One thing that makes it much easier for children to learn chores and household upkeep is for the children to work with you on developing systems. We as moms have a tendency to create the systems that we like in freezers, refrigerators, pantries, toy shelves, bookcases, kitchen cupboards, and more. And then when somebody comes in to do a chore or unload groceries or put something away, it is not done correctly. And we wonder why people keep messing up our systems!
Once the training of the chore is completed, the fun part of actually having someone consistently and correctly do the job begins. This will work out much better if you have set up a certain protocol that is followed to be sure that the chores that you have taught are actually completed and completed when needed.
We would love to come to your area with our Homeschooling With Character parenting seminar. This seminar is flexible to meet the needs of homeschool groups everywhere. Here are some details for you:
My world has changed so much in the past few years, but especially in the past two years. I went from homeschooling mom to full time self-employed mom.
I have worked at least half time for fifteen years. We put in the super (and I mean super) hard work of doing practically nothing but parenting for fifteen years. Then I was able to start writing curriculum for one publisher, speaking, etc., some while we finished homeschooling/raising our seven children. (Squeezed it in here and there like all working homeschooling mamas do!)
I have been juggling a lot of balls around here lately—as I know many of you are doing as well once school starts.
The funny thing is that when I had all littles, and I didn’t have a lot of kids “in homeschooling,” I was swamped. When I had six kids in homeschool at one time, I was swamped. And now that my youngest only does college his senior year of high school, I am swamped (with writing and teaching cottage classes).
“And let us not grow weary of doing good, for in due season we will reap, if we do not give up” Galatians 6:9
This verse is a common parenting verse—one that I am sure many a mamas has posted on her refrigerator, bathroom mirror, and nursery wall for decades. And it is a good one—reminding us that there is an end reward in what we are doing, that it is worth doing well and not giving up.
I love verses and inspirational quotes as much as the next person, but I also like practical application—so here you go! Five Ways to Not Grow Weary in Well Doing! 🙂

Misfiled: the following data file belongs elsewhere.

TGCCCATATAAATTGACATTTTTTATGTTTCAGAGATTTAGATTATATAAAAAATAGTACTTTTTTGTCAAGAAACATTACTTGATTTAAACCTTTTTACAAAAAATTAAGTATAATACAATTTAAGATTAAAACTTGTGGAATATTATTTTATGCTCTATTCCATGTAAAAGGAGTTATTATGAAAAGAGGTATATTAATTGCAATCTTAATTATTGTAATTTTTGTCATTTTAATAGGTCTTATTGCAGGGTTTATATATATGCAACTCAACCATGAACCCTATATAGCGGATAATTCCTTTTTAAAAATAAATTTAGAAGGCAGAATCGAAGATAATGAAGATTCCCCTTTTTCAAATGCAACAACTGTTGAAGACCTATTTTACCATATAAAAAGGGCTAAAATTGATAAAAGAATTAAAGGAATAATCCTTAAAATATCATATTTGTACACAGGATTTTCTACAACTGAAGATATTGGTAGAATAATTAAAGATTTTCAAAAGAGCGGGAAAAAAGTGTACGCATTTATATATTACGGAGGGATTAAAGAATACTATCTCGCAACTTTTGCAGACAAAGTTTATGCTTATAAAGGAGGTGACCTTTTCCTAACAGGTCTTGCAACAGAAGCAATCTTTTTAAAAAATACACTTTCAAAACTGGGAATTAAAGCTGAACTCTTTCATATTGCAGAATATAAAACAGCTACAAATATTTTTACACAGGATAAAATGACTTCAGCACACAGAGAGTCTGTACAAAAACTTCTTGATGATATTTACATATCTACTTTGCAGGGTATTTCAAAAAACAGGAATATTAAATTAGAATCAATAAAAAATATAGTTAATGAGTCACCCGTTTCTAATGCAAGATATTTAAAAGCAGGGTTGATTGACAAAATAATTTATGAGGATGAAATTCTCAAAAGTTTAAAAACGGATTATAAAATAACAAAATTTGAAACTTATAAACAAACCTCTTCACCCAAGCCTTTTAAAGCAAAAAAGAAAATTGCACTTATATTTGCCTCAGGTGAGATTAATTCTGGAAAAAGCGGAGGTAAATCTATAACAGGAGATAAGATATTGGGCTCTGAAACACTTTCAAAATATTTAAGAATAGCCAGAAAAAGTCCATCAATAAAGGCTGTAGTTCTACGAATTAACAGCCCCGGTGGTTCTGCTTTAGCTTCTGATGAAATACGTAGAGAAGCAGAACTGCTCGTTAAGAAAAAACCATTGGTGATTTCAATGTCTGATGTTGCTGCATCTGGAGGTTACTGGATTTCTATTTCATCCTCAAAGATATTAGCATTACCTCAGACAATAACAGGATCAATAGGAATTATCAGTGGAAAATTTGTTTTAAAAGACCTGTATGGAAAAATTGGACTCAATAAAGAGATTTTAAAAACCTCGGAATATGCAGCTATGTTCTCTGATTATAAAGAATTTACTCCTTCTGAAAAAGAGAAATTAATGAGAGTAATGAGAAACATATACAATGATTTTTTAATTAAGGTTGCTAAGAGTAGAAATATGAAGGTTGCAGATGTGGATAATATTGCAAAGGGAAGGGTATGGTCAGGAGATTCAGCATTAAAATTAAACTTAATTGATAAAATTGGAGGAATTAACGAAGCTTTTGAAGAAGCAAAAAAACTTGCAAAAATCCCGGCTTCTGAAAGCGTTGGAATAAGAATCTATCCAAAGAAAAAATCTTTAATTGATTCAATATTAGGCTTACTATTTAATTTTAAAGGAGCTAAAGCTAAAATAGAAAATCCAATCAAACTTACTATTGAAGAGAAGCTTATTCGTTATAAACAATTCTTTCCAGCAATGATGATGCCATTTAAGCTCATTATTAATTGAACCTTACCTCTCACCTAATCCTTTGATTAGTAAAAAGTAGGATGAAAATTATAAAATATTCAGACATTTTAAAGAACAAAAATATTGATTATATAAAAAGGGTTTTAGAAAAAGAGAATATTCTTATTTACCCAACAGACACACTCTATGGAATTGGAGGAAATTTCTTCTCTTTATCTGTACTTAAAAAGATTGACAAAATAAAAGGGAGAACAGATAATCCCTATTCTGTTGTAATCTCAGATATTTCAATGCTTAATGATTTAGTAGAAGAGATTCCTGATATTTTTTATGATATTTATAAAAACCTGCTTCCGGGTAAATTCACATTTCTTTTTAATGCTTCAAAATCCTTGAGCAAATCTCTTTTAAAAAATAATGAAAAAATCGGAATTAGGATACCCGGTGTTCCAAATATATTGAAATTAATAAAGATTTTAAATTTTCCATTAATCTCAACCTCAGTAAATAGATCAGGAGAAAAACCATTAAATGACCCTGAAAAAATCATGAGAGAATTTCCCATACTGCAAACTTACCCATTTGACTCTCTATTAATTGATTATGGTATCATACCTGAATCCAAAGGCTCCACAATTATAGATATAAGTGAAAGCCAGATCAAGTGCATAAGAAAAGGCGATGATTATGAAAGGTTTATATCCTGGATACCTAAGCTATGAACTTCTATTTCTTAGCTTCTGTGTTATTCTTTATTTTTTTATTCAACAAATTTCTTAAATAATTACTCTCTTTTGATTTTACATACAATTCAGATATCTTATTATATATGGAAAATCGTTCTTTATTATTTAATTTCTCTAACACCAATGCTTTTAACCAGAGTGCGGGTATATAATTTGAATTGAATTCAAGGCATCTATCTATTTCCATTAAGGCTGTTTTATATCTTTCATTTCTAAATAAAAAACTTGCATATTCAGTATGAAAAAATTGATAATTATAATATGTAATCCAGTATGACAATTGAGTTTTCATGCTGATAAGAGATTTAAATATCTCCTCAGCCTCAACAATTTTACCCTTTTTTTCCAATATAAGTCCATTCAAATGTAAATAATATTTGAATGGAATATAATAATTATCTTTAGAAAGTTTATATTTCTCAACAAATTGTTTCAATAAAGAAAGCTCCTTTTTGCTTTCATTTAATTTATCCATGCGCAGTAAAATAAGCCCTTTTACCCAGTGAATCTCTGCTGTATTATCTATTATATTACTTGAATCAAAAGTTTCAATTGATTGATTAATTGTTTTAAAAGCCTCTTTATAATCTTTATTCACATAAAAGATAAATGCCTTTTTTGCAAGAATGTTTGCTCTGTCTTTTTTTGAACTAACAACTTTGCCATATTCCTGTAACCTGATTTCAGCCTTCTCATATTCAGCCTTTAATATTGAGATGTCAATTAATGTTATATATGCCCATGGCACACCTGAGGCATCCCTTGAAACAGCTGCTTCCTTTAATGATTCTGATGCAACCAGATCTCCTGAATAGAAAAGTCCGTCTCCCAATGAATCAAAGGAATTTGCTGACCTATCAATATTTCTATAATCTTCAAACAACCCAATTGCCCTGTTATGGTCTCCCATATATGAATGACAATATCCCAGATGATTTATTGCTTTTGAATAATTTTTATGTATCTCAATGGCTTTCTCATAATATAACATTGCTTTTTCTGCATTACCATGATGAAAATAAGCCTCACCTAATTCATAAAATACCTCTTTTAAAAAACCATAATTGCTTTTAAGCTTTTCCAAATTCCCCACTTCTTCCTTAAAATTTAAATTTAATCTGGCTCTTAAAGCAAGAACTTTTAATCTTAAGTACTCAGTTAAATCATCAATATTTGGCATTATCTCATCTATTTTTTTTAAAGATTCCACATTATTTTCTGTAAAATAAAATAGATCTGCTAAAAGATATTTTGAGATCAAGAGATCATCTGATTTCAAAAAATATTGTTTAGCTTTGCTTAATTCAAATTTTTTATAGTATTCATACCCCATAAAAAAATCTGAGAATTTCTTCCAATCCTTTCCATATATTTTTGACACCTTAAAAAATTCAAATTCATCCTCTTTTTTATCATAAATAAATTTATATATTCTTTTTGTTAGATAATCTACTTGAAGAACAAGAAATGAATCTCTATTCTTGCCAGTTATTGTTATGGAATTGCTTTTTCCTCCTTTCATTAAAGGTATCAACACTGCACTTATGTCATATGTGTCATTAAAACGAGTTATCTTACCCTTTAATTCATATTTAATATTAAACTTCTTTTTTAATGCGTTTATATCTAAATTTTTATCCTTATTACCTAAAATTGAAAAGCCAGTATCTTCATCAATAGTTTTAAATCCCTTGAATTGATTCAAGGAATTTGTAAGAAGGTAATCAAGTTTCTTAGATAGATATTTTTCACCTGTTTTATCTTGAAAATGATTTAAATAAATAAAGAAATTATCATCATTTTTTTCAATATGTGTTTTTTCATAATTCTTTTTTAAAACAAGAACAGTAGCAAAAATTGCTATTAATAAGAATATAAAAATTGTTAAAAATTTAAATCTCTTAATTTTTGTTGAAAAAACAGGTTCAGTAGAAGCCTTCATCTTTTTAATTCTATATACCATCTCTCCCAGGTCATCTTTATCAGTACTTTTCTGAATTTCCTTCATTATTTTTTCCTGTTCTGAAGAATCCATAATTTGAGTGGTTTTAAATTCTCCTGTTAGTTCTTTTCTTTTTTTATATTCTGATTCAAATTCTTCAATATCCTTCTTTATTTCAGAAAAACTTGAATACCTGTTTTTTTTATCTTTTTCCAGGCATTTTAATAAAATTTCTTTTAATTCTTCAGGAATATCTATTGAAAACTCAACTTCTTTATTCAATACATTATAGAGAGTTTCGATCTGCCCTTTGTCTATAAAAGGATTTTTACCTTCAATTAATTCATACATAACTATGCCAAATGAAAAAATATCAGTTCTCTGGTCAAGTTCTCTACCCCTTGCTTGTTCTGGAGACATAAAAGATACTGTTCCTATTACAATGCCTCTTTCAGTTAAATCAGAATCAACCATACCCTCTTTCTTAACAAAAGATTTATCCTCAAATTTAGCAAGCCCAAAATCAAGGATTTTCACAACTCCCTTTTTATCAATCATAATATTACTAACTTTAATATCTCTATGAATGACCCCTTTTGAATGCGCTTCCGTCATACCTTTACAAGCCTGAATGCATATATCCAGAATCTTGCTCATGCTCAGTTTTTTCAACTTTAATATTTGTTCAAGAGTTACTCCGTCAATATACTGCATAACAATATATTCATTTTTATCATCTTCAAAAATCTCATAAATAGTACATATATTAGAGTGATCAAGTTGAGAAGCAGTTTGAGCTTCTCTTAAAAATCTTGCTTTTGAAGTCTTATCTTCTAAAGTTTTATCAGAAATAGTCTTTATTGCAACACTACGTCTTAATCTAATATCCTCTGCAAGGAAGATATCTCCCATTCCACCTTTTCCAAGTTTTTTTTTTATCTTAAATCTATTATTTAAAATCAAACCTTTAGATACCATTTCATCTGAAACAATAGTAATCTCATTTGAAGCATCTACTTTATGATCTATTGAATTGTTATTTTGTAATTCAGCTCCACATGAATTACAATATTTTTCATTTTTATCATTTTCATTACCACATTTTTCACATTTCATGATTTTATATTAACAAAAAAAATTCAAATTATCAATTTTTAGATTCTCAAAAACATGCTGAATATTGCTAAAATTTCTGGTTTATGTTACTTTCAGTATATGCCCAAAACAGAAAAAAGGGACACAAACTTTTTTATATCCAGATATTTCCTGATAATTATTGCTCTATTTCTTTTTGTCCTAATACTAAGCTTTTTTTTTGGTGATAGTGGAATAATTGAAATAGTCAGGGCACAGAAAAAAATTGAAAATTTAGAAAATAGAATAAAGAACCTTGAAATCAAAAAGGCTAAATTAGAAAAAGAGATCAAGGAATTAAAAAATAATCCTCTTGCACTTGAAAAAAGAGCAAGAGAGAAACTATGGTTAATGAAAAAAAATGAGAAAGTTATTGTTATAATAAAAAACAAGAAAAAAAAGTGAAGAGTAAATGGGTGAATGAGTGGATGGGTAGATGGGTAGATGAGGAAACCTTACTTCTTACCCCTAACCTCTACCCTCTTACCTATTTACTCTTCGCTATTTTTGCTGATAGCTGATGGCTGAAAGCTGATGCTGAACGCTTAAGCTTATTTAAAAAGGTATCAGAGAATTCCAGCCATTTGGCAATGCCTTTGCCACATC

I have probably said this a thousand times in the past twenty years of speaking to and writing for homeschooling moms: do your dailies! I learned this the hard way (by not doing my dailies!), and once I learned this TRICK (and it does work like magic, so I guess you can call it a trick!), my days were amazingly better.
We have a saying in our family that goes something like this: Don’t clean anything. Don’t scrub anything. Don’t mop anything. Just focus on horizontal surfaces.
My husband is not a stickler when it comes to cleaning. As a matter of fact, he would seldom notice if something is dusted, vacuumed, or scrubbed. However, he is very sensitive to clutter (which was very unfortunate for him when we had nine people living in fourteen hundred square feet for twelve years!).
It is for this reason that during any cleaning blitz or cleaning time at all, he is often found shouting out the command to focus on horizontal surfaces.
Listen to the podcast HERE!
TWO IMPORTANT TIPS
(1) Don’t think big—don’t try to do it all tomorrow! Start small. Solve little problems one at a time. Fix things in certain order that will bring you control.
(2) You can get better and better at organizing, scheduling, prioritizing, and home management
Donna Reish, author of Meaningful Composition, Character Quality Language Arts, Character Ink blog, and Raising Kids With Character parenting seminar, brings you another episode of Wondering Wednesday. This week Donna answers a homeschooling mother’s questions about turning her day into one of routine and control rather than rowdiness and chaos. Donna gives her two important tips—think baby steps and consider how you will get better and better at home management through the years. Then she delves into things to consider for you personally—situations and scenarios that affect your day and follows that with a systematic order for managing your school day. Finally, she leaves listeners with lots of tips for morning routines, chore schedules, tutoring blocks, and more—along with tons of links from previous podcast episodes and blog posts!